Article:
In fencing, the first attack is certainly false, making the opponent perform a parry-riposte, while the real attack is a timed stroke against the opponent's riposte. In boxing, the first lesson from the horsehair mat is left jab, right- cross and Palooka's uppercut though a hole. Gunslingers at nineteen paces rely on multiple intent to shoot accurately first.
The problem with hitting on first intent, which is a euphemism for a 'model stroke', is that it's easily anticipated and countered. I favor second intent only, feeling that to journey farther into third intent against superior intellects that I'm accustomed to squaring off with, is suicidal.

This was the sweat-lesson, evening after evening for two hours, in the upstairs dungeon Michigan State University racquetball courts. No one could see me. I descended every couple of months to bash around in an intramural or fraternity contest, got clipped, and trudged up the steps again. Then one evening I thought of intention, without knowing the word. The next decade of championships in paddleball and racquetball relied on the exclusive stroke strategy of secondary intent. In setting up to swing, I always stepped, looked and angled the downswing (till the instant of ball contact) in precisely the opposite direction the ball was going.

For example, every right-hand killshot to the right-front corner began with a step into the ball cross-court, looking left, and striking the ball waist high. The technique runs tearfully counter to standards, but I wanted to better that, and so build strong first intent into the stroke to fool opponents. My killshot to the right front corner looked like the model stroke of a cross-court drive to deep left. The white lie, forehand and backhand, repeated millions of times in exhibitions and tournaments in a dozen countries without, I believe, anyone reckoning it.

The problem with third intention, and beyond, is that a mental state and stroke built on too many camouflages breaks down with physical exhaustion. Keep it simple, I reminded myself, and win, until all I could do for years is hit second intent shots even after knocked semi-conscious by a ball. In the more poised competitions of baseball and attorney work, you may safely extend into fourth or fifth echelons, reading the opponent's body language and 'mind' to establish his chain of intentions, and evolve your counters.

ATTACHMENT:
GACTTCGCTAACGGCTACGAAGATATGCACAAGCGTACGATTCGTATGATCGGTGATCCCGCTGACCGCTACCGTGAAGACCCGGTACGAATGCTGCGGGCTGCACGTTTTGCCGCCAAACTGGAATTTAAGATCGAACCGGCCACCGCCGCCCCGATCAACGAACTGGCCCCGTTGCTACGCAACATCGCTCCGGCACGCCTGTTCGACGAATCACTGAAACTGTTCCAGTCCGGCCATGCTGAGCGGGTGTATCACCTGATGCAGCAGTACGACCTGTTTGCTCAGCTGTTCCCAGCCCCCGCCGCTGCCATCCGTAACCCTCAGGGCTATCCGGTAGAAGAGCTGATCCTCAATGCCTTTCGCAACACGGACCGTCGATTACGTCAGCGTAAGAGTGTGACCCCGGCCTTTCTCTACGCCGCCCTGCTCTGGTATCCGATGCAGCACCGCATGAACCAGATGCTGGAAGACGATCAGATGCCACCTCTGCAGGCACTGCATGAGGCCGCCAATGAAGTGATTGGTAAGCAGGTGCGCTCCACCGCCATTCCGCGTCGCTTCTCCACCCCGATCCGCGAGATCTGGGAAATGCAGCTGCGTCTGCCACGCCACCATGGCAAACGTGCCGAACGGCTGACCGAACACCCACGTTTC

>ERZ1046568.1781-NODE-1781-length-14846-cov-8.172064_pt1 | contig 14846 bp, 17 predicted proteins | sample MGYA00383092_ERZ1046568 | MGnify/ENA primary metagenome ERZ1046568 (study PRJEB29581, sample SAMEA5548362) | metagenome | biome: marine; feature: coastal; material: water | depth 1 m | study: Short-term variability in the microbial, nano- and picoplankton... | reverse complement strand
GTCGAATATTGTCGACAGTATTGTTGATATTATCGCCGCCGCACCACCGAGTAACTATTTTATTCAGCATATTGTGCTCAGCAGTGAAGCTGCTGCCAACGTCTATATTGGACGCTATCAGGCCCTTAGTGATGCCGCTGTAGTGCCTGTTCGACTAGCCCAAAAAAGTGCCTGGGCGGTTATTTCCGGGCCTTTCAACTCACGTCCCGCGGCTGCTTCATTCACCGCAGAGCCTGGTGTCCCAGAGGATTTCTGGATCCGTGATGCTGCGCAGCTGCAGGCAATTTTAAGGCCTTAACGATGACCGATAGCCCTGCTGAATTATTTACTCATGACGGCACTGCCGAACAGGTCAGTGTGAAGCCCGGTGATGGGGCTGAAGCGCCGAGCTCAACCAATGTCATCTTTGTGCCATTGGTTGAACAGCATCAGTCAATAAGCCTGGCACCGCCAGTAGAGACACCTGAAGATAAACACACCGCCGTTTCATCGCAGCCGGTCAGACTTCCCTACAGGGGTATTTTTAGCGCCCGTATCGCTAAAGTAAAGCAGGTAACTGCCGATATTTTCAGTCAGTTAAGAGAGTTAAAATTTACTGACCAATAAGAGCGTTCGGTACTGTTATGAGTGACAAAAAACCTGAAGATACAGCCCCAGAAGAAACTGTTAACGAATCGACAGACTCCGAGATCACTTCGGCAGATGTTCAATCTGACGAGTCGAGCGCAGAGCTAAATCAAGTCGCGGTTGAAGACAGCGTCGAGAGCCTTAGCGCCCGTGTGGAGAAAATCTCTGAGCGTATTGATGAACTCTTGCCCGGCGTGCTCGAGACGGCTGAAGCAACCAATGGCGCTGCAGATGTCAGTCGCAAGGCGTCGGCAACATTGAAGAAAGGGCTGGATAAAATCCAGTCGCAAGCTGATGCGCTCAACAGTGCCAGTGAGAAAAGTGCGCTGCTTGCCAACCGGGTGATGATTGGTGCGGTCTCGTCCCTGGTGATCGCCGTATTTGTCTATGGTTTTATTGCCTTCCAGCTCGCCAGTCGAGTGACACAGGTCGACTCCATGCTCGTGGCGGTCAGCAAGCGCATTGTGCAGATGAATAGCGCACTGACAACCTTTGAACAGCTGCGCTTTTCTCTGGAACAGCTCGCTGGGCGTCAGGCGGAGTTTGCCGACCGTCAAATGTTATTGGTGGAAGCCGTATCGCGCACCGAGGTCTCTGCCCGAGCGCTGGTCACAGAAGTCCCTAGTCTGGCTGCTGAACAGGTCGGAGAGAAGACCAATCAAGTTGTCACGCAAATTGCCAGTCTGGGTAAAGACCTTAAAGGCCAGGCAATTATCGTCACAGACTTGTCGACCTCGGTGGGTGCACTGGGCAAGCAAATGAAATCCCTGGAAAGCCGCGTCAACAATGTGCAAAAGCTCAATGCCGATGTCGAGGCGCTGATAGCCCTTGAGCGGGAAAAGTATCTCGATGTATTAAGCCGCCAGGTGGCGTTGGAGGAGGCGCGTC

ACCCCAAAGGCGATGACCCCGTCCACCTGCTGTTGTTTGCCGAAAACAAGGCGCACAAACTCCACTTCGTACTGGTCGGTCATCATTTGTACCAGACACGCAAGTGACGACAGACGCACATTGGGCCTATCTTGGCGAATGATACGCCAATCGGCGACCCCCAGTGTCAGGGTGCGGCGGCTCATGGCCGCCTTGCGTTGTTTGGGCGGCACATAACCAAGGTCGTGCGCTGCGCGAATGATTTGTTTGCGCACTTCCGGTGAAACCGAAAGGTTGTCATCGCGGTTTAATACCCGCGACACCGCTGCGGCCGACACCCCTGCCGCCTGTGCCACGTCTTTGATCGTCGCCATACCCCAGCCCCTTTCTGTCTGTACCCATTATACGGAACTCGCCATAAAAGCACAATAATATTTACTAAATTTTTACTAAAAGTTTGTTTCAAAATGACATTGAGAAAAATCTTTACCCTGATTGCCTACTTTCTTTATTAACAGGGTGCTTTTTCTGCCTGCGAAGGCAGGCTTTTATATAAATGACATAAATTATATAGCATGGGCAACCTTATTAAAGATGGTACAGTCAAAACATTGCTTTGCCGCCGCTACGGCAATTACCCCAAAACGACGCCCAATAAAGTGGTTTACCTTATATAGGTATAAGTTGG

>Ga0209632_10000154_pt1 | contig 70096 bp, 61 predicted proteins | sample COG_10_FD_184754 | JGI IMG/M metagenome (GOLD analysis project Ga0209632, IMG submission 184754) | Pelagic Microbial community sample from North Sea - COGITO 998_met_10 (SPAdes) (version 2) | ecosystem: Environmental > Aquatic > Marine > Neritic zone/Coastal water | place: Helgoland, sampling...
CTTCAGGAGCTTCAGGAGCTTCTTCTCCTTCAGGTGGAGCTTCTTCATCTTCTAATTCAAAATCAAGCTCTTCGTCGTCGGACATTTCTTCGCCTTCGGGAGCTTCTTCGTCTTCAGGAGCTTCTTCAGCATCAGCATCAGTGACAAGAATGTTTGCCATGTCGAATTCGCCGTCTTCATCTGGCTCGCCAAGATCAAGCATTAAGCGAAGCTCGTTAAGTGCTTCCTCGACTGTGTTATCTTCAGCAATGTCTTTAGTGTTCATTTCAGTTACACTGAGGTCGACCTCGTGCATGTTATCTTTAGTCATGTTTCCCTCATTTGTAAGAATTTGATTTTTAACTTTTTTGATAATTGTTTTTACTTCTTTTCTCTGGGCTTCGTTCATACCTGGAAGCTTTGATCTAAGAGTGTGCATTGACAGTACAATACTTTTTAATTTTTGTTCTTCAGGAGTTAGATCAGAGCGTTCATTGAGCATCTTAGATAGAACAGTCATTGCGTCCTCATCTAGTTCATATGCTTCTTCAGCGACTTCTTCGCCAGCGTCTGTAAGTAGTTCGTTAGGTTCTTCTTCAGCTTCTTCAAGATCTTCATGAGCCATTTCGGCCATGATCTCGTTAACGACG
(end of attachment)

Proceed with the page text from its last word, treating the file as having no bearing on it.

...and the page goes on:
There's no riddle a computer poker, Jeopardy, or as once I was interviewed by a psychiatrist program, cannot solve. Cold hardware, given the proper juice and circuits, surpasses human. However, bloodless machines move pitifully in tennis shoes, and will never beat a racket player.

So, who are the best of the short line of court sport thinkers in history who committed the least physical and mental errors, hence the strongest 'intentors'? The list embarrasses since, I believe, built into every cerebral champion is a physiological shortcoming that trained his mind. Starting at the bottom, for racquetball,

Ruben Gonzales

Bud Muehleisen

Paul Lawrence

Peggy Steding

Mike Ray

Steve Strandemo

Jason Mannino

Mike Yellen

Charlie Brumfield


The greatest cerebral player is probably Victor Niederhoffer, who for decades plopped around squash, tennis, paddle and racquetball courts more noisily than I. We met to warm up on a St. Louis court at the 1973 national racquetball tournament, each wearing different colored sneakers. He in a black and a white, and I one red and a black. We eyed each other across the service box with first, second… I don't remember how many intentions. I was playing on a sprained ankle with a Converse Chuck on the hurt right, and a low-cut left. I asked myself, 'What does this guy know that I don't?' We've basically been inseparable ever since. There have been countless matches in multiple sports, evenly split, except I always walked away with an intent headache.

Niederhoffer and I entered a NYC squash court just before New Year's 2011 for a hybrid game using a racquetball and he a child's tennis racquet against my wood paddle. He's loosed up over the years, a hip replacement pops, but it's still hard to force his hand by intent. He won a tiebreaker to 11-points, but that night I left the court feeling pretty good for once.